Advertisement
Advertisement

Read Now: News and Research From ICAAC 2014

Liver Fibrosis in HIV/Hepatitis C Coinfection: HIV Protease Inhibitors May Be Protective

August 24, 2001


This article is part of The Body PRO's archive. Because it contains information that may no longer be accurate, this article should only be considered a historical document.

A study of 182 patients at a major hospital in France suggests that HIV protease inhibitors may help to reduce liver fibrosis and cirrhosis in patients with both HIV and hepatitis C.(1)

This study, conducted in patients with both hepatitis C and HIV, was done to determine if protease inhibitors were really harmful to such patients, as had been reported in some cases. In fact, the opposite was found; use of protease inhibitors was associated with significantly less liver damage in this study. No one knows why, although the authors suggested several possible mechanisms. This new study is the first large, long-term follow-up of coinfected patients which included liver biopsy data -- which may help explain why it found different results.

The new study, published in the August 2000 Hepatology, analyzed a cohort of patients who had been treated at the hospital between 1995 and 2000, and on whom careful medical records had been kept. A statistical analysis found four independent predictors of progression to cirrhosis (severe scarring of the liver): absence of protease inhibitor therapy (relative risk 4.74), heavy alcohol use (greater than or equal to 50 grams per day -- about 5 drinks a day -- relative risk 4.71), CD4 count under 200 (relative risk 2.74), and age greater than 20 years at the time of hepatitis C infection (relative risk 2.74).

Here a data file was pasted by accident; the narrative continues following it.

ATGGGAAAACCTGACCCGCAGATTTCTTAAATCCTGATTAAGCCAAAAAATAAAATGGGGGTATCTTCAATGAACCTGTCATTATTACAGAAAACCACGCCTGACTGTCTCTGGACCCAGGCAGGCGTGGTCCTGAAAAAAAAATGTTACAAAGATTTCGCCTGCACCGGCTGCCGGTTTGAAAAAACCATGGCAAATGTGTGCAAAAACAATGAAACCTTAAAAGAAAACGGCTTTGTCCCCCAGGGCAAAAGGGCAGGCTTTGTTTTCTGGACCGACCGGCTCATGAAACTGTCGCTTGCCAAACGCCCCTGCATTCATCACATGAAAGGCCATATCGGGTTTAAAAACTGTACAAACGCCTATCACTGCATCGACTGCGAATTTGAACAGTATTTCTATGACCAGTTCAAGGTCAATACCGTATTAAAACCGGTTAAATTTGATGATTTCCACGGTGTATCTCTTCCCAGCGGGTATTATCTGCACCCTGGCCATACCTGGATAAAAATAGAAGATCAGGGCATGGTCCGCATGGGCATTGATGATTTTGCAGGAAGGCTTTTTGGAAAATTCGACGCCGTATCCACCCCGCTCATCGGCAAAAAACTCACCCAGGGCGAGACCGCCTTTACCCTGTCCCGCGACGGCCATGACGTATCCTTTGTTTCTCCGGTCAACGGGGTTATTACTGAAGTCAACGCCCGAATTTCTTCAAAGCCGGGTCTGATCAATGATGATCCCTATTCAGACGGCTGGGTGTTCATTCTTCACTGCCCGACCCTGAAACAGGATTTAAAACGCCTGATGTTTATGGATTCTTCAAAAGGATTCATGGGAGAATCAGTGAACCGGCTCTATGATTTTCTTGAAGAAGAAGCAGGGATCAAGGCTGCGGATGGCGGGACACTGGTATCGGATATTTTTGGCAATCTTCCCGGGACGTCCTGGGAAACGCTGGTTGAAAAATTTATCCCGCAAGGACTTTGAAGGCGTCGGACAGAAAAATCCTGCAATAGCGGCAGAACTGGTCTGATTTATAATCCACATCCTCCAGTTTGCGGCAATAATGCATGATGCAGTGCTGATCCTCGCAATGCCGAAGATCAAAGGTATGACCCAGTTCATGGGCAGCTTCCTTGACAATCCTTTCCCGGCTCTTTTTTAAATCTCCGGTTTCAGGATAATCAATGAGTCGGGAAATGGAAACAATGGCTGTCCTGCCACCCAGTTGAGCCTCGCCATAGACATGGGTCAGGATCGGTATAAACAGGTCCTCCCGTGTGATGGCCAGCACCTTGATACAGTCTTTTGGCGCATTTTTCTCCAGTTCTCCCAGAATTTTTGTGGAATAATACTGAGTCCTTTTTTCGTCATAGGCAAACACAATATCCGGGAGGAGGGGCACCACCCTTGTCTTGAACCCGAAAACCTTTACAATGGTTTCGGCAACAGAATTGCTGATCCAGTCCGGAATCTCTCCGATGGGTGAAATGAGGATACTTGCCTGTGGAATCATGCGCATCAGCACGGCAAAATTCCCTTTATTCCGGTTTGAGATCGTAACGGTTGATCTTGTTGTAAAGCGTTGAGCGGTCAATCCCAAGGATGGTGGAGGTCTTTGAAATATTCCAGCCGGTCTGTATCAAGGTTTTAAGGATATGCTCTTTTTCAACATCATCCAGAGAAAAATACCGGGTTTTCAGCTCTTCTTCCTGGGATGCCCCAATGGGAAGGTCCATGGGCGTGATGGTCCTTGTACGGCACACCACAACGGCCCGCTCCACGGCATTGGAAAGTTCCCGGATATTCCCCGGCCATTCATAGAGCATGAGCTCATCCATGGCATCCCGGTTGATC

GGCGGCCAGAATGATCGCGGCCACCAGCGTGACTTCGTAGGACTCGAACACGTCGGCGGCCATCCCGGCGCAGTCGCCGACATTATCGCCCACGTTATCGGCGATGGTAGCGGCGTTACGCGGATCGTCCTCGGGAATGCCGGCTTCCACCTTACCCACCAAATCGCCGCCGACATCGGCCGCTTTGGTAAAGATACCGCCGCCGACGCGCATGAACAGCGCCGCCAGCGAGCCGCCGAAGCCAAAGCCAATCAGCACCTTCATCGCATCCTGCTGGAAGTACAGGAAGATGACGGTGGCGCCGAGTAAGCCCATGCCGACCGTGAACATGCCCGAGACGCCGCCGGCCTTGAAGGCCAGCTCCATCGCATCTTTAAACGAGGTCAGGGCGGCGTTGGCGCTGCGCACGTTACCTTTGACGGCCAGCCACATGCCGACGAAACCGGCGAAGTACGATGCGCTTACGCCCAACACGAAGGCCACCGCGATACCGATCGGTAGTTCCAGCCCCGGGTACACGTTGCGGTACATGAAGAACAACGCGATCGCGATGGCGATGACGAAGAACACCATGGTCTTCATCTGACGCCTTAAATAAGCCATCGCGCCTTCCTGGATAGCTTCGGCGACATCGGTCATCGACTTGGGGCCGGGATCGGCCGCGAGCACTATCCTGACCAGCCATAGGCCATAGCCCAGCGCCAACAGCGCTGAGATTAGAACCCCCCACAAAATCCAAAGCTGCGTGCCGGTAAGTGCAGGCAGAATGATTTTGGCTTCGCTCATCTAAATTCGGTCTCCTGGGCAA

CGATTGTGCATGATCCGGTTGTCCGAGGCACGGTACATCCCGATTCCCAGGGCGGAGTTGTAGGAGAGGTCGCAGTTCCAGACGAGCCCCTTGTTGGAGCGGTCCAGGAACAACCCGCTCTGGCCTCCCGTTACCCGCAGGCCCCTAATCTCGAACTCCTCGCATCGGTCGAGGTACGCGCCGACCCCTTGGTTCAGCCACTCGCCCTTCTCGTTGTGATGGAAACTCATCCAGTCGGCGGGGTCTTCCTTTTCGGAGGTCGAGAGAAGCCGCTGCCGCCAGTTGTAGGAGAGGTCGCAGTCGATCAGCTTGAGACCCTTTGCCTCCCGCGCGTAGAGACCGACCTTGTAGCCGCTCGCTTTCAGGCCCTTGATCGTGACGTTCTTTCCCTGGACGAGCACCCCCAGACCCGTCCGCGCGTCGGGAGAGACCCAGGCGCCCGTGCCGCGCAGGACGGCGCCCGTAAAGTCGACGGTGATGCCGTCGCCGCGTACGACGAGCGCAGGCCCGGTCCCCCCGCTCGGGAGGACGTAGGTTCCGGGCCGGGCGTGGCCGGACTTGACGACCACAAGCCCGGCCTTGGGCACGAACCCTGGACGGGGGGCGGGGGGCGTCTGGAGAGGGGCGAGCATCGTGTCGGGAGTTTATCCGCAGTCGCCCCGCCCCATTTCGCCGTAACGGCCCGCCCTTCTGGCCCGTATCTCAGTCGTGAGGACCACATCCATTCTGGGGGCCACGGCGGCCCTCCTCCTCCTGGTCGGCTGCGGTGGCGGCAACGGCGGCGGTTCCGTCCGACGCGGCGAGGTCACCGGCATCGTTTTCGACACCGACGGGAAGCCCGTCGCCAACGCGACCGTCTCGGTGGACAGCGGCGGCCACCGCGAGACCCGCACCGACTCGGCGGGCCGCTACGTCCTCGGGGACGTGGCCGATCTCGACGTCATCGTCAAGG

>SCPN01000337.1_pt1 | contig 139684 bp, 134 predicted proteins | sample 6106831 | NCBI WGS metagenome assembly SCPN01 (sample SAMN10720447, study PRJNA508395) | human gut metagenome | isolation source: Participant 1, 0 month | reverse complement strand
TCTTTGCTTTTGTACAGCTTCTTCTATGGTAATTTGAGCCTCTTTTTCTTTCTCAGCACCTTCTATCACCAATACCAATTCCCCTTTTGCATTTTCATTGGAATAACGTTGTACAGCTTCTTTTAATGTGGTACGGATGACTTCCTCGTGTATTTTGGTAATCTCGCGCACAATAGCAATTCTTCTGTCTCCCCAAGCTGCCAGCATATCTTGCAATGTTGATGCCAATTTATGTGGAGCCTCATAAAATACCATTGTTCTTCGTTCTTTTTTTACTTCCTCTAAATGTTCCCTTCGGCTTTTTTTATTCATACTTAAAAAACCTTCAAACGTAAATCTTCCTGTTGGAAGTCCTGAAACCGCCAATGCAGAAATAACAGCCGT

The protective effect of antiretroviral treatment was found only for protease inhibitors, not for nucleoside analog drugs. (There were not enough patients treated with NNRTIs, such as nevirapine or efavirenz, to make a comparison.)

Advertisement
The authors suggested that using protease inhibitors in HIV therapy, reducing alcohol consumption, and keeping CD4 counts high might be beneficial in coinfected patients.

This study was limited because it was not a randomized trial where patients were randomly assigned to use protease inhibitors or not, with long-term follow-up with liver biopsy. The authors noted that such a trial would be impossible for both ethical and practical reasons.


References

  1. Benhamou Y., Di Martino V., Bochet M., and others. Factors affecting liver fibrosis in human immunodeficiency virus -- and hepatitis C virus-coinfected patients: Impact of protease inhibitor therapy. Hepatology. August 2001; volume 34, pages 283-287.


Note

For more information on hepatitis C and coinfection with HIV, see The Hepatitis Report by Michael Marco and Jeff Schouten, available at http://www.treatmentactiongroup.org (click on "HIV/HCV Coinfection").


ISSN # 1052-4207

Copyright 2001 by John S. James. Permission granted for noncommercial reproduction, provided that our address and phone number are included if more than short quotations are used.


Back to the AIDS Treatment News August 24, 2001 contents page.




This article was provided by AIDS Treatment News. It is a part of the publication AIDS Treatment News.
 

Advertisement